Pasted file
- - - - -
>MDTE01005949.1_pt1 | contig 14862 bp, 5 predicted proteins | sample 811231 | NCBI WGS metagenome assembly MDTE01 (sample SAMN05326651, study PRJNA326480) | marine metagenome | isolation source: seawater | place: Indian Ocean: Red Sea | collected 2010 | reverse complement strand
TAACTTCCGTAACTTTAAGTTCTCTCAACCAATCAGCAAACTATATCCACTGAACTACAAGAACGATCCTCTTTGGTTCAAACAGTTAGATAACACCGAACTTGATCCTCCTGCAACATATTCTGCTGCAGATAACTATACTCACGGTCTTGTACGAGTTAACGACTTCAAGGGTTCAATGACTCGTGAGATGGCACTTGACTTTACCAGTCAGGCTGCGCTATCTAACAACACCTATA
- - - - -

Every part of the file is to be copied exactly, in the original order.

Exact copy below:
>MDTE01005949.1_pt1 | contig 14862 bp, 5 predicted proteins | sample 811231 | NCBI WGS metagenome assembly MDTE01 (sample SAMN05326651, study PRJNA326480) | marine metagenome | isolation source: seawater | place: Indian Ocean: Red Sea | collected 2010 | reverse complement strand
TAACTTCCGTAACTTTAAGTTCTCTCAACCAATCAGCAAACTATATCCACTGAACTACAAGAACGATCCTCTTTGGTTCAAACAGTTAGATAACACCGAACTTGATCCTCCTGCAACATATTCTGCTGCAGATAACTATACTCACGGTCTTGTACGAGTTAACGACTTCAAGGGTTCAATGACTCGTGAGATGGCACTTGACTTTACCAGTCAGGCTGCGCTATCTAACAACACCTATA